5 Tips for Amazon Brand Optimization
Thriving in a competitive Amazon marketplace can be challenging. For brand owners, increasing brand value to withstand competition and time is most likely a top business concern. Here we offer five tips to optimize your brand presence on the Amazon marketplace.
Listening to Customers
Good or bad, customers do "say it as it is." Buyer feedback and purchasing patterns are a reflection of how your brand is perceived (whether all of it is intended by you or not.) And, of course, modern shopping behaviors are also very review-driven, so today’s buyers have a big impact on potential future buyers. Whether it is in the area of product development, user experience, packaging or customer service, customer input is an invaluable way to improve brand’s performance across multiple categories. Listen to what they say.
Less is More
Simplifying in order to grow can be counter-intuitive. However, many iconic brands (Apple is a classic example, but Dollar Shave Club is a great newcomer to illustrate this point) have made simplicity in products, branding, marketing and delivery their unique strength. Being concise and clear on the brand’s value proposition makes the customer’s decision to buy less stressful. In today’s world of constant decision fatigue, simplicity of choice is more and more appreciated by shoppers. Even if we take Amazon.com, Inc. ("Amazon") itself as an example, at its core the main mission of the company is simple: make the customer buying experience simple, convenient and stress-free.
Often brands want to expand product lines in the ongoing quest to acquire new customers by giving more choices. However, that can potentially create brand confusion and overwhelm customers. If you have a lot of similar products, there is a benefit in looking at lackluster performers to assess if it’s better to eliminate slow-moving products in order to focus on growing stronger-performing products. This can be very applicable for products with many variations, sizes, or feature options.
Customer Experience is Still King
We know that Amazon has fairly strict rules around building relationship with customers. And Amazon’s strength as a shopping platform is of transactional nature, not relational. However, that does not mean that third-party sellers cannot create repeat customers and strengthen overall brand presence without delivering superior customer experience. One way to assess customer experience is to use Amazon Account Performance metrics in the Seller Central dashboard to look at factors such as shipment and delivery times (if not using FBA), response to customers' messages, any A-to-Z claims or any poor seller feedback. Another qualitative method is to think through the customer experience journey. Consider the experience from the moment they see a product listing and decide to buy, to when product is received, to any follow up email sequence from your company not only asking for a review, but also offering support for any questions or any issues.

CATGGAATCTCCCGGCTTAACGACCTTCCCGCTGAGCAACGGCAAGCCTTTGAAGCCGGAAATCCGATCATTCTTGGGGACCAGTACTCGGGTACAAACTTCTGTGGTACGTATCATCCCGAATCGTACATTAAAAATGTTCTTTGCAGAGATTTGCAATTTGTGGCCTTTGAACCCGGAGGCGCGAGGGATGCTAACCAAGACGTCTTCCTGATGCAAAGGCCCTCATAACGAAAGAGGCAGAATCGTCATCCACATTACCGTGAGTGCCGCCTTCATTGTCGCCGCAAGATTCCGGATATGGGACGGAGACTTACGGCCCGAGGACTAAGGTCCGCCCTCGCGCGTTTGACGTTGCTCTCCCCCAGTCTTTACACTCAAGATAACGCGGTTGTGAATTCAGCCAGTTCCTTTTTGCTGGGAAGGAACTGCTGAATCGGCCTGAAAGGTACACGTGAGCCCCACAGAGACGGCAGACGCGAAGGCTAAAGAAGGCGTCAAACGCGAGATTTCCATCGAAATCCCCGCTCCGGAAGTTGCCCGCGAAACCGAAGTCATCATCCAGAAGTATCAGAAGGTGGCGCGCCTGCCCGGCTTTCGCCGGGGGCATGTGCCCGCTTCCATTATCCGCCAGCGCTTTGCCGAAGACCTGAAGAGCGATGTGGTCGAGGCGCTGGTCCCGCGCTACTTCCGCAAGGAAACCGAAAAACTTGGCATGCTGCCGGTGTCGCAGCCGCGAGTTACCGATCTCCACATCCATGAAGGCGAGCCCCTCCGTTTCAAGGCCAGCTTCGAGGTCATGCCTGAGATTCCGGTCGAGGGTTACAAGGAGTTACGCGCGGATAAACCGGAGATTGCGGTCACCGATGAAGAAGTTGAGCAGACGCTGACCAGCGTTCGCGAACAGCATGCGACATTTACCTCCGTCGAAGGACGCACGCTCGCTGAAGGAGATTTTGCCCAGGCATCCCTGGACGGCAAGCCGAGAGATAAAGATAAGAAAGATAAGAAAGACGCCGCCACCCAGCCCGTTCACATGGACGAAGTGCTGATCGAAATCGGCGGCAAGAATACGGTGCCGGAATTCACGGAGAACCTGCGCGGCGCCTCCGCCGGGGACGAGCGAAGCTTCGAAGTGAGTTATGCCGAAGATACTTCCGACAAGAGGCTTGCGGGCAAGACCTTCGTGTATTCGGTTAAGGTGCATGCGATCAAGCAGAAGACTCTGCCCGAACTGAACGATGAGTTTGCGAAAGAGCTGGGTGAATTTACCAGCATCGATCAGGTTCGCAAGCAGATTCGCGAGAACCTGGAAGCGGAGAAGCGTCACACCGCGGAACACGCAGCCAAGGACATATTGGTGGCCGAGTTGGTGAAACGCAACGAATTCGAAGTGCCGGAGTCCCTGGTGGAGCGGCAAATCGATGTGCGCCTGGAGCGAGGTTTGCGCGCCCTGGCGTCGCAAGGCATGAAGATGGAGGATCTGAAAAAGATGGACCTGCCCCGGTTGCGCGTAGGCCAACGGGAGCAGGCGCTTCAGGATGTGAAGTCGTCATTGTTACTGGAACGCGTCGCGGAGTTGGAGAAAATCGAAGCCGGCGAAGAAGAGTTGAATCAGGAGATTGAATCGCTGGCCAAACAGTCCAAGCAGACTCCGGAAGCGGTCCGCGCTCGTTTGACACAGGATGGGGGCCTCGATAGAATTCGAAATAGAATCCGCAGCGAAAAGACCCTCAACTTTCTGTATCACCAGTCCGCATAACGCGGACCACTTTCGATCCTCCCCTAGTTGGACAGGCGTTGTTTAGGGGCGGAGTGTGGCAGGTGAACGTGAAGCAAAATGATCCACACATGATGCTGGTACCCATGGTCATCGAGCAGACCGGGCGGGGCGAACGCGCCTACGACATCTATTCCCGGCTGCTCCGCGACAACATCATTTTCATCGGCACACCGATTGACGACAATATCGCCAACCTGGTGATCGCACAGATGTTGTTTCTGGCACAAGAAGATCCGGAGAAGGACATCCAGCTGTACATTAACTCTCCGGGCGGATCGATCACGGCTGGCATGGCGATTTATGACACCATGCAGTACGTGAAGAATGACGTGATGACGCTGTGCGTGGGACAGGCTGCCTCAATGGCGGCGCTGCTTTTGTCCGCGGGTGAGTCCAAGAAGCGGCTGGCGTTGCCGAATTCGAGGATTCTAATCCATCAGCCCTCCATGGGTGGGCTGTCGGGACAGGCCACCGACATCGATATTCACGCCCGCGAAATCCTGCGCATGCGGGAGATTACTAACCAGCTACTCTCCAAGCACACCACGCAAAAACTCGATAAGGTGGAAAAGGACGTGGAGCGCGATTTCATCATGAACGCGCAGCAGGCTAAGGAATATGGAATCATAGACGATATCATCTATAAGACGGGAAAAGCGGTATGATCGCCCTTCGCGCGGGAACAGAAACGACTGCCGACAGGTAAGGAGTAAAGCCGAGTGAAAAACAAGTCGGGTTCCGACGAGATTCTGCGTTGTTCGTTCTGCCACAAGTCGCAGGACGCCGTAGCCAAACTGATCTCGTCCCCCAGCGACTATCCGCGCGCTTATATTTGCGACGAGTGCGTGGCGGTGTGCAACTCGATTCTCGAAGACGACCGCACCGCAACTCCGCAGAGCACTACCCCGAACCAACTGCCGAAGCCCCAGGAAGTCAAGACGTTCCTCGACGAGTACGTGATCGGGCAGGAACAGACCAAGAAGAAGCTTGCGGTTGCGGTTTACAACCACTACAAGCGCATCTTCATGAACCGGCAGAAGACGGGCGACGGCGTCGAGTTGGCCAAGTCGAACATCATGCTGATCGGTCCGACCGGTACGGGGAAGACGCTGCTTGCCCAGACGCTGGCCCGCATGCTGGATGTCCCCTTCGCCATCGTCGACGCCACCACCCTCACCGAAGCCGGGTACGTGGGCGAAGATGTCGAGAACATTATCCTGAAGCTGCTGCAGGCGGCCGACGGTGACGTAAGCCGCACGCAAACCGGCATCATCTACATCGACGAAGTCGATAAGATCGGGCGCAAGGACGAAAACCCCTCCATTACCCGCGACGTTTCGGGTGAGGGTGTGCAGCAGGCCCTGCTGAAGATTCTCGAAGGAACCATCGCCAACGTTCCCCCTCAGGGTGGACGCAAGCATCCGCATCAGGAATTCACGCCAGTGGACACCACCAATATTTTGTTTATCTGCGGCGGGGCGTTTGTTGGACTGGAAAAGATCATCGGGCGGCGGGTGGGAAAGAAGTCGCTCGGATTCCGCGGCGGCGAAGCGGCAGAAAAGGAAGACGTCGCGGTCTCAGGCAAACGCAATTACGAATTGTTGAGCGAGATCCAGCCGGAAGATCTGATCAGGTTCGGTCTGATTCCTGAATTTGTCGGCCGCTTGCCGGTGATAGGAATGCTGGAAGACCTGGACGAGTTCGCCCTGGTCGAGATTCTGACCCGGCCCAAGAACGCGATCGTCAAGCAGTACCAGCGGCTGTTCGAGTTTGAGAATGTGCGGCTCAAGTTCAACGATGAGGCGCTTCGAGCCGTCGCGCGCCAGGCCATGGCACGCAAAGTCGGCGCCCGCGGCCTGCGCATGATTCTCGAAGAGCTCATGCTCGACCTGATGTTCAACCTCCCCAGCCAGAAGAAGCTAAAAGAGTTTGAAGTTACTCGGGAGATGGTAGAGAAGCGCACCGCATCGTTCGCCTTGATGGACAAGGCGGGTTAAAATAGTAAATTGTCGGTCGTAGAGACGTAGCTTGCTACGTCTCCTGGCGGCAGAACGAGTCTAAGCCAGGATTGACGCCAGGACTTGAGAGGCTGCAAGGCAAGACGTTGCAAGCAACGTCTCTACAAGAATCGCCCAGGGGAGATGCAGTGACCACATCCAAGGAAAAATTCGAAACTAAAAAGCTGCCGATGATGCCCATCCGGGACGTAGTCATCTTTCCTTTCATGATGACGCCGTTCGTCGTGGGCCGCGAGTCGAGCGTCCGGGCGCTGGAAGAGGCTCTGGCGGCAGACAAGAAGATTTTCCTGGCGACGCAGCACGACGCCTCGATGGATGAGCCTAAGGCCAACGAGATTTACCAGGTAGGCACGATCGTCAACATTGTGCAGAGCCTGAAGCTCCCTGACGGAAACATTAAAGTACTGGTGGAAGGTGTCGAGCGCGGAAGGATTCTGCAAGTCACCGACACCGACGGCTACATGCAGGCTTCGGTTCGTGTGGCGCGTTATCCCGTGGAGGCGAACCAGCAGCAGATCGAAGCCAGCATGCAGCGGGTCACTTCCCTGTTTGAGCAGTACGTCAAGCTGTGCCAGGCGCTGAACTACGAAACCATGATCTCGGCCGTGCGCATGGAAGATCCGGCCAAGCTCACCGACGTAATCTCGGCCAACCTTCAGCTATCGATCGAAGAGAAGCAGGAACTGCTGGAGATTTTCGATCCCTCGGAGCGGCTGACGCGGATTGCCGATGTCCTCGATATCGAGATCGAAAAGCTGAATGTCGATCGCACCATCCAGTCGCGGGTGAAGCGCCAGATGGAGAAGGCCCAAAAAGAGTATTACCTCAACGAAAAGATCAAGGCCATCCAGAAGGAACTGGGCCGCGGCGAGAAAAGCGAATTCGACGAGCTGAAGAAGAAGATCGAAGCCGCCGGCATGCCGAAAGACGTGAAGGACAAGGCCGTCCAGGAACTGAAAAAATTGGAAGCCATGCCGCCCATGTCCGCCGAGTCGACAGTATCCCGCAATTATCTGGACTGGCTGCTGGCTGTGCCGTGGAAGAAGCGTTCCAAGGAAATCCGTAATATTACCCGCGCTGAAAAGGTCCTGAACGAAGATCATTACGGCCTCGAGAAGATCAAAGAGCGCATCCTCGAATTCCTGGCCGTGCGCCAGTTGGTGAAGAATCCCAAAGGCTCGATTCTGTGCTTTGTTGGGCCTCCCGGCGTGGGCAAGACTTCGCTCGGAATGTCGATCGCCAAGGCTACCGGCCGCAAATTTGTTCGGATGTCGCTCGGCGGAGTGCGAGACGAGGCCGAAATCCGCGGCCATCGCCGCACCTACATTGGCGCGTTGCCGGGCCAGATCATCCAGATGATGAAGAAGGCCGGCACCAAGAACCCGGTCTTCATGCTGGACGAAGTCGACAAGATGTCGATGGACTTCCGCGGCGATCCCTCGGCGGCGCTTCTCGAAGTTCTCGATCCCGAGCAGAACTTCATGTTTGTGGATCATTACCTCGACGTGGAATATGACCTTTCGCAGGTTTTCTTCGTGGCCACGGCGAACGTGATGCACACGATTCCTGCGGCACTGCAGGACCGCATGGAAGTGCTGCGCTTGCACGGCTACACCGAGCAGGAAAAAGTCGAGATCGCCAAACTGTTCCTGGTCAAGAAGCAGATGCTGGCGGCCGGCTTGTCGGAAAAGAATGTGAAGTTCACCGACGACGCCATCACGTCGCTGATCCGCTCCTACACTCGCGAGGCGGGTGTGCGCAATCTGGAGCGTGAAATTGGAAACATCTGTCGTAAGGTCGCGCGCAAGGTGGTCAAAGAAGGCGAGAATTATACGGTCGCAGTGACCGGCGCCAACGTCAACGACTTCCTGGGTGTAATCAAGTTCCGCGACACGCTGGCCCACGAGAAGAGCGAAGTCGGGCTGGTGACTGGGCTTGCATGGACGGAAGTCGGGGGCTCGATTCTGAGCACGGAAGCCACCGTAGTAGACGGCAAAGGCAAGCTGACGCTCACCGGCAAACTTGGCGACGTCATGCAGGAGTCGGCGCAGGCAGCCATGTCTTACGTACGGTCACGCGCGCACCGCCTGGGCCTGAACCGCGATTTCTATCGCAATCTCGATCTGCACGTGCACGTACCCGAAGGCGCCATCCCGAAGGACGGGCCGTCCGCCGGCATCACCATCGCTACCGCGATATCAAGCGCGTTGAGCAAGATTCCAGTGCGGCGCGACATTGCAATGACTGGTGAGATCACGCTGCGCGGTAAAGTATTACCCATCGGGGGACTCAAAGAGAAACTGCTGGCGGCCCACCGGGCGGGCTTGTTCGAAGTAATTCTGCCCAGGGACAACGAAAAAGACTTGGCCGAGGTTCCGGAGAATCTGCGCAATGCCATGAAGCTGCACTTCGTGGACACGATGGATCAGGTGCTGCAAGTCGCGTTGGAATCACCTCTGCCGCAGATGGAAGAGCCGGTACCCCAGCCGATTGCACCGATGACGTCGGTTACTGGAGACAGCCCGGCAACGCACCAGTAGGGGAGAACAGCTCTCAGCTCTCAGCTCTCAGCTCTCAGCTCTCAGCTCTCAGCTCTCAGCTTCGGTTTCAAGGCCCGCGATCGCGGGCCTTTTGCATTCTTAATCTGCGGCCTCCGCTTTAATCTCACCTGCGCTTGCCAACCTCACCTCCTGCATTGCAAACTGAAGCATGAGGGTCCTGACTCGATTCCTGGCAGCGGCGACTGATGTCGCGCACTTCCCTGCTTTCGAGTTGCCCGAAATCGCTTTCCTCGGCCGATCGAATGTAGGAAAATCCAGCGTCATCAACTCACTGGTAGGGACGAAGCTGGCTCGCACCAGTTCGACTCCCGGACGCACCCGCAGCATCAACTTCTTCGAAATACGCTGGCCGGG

The importance of well-optimized content cannot be over-emphasized. Often content optimization is discussed in the context of increasing product visibility via the Amazon search algorithm. But it is also important to step back and look at the overall representation of your brand through product listings by asking a simple question: If the Amazon product listing page were the only touchpoint for customers to learn about your brand and products, would you feel confident about the growth of your business? Discussions around optimized content can get technical. However, fundamentally the approach to it does not have to be. What makes your products different? What is your brand’s "why" and possibly the story behind it? What benefits do customers receive through using your products?
If you are selling on multiple platforms, applying insights learned across various channels is a great leverage to grow your brand. Access to customer-related data is limited on the Amazon marketplace. But if you have your own website, you most likely have analytics gathered from customer purchases and profiles. And more likely than not, your Amazon buyer profile is very similar to that of a buyer on your other channels. Additionally, if any of your email or marketing campaigns through other channels worked well, consider applying elements of that in product listings or email feedback series copy for your Amazon store.
It can be challenging to build brand equity and keep repeat customers in a competitive Amazon landscape, especially considering strict rules placed by the company on third-party sellers. Nurturing your reputation, delivering excellent products and connecting with customers in an open and genuine way is imperative for a brand owner to succeed in the crowded eCommerce space.
Originally published on March 1, 2017, updated August 26, 2019
This post is accurate as of the date of publication. Some features and information may have changed due to product updates or Amazon policy changes.